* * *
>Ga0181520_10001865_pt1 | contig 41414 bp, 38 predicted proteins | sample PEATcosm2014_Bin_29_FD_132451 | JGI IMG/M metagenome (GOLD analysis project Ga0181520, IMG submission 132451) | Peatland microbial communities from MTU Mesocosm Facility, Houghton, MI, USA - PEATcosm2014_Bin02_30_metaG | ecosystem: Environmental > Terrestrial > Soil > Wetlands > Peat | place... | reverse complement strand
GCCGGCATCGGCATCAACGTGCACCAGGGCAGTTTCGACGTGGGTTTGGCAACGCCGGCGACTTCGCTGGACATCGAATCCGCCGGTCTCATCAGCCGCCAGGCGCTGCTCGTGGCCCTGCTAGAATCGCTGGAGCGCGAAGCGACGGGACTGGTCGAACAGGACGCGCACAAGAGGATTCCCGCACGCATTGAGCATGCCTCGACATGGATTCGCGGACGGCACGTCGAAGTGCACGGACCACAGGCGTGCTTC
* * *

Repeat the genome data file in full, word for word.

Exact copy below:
>Ga0181520_10001865_pt1 | contig 41414 bp, 38 predicted proteins | sample PEATcosm2014_Bin_29_FD_132451 | JGI IMG/M metagenome (GOLD analysis project Ga0181520, IMG submission 132451) | Peatland microbial communities from MTU Mesocosm Facility, Houghton, MI, USA - PEATcosm2014_Bin02_30_metaG | ecosystem: Environmental > Terrestrial > Soil > Wetlands > Peat | place... | reverse complement strand
GCCGGCATCGGCATCAACGTGCACCAGGGCAGTTTCGACGTGGGTTTGGCAACGCCGGCGACTTCGCTGGACATCGAATCCGCCGGTCTCATCAGCCGCCAGGCGCTGCTCGTGGCCCTGCTAGAATCGCTGGAGCGCGAAGCGACGGGACTGGTCGAACAGGACGCGCACAAGAGGATTCCCGCACGCATTGAGCATGCCTCGACATGGATTCGCGGACGGCACGTCGAAGTGCACGGACCACAGGCGTGCTTC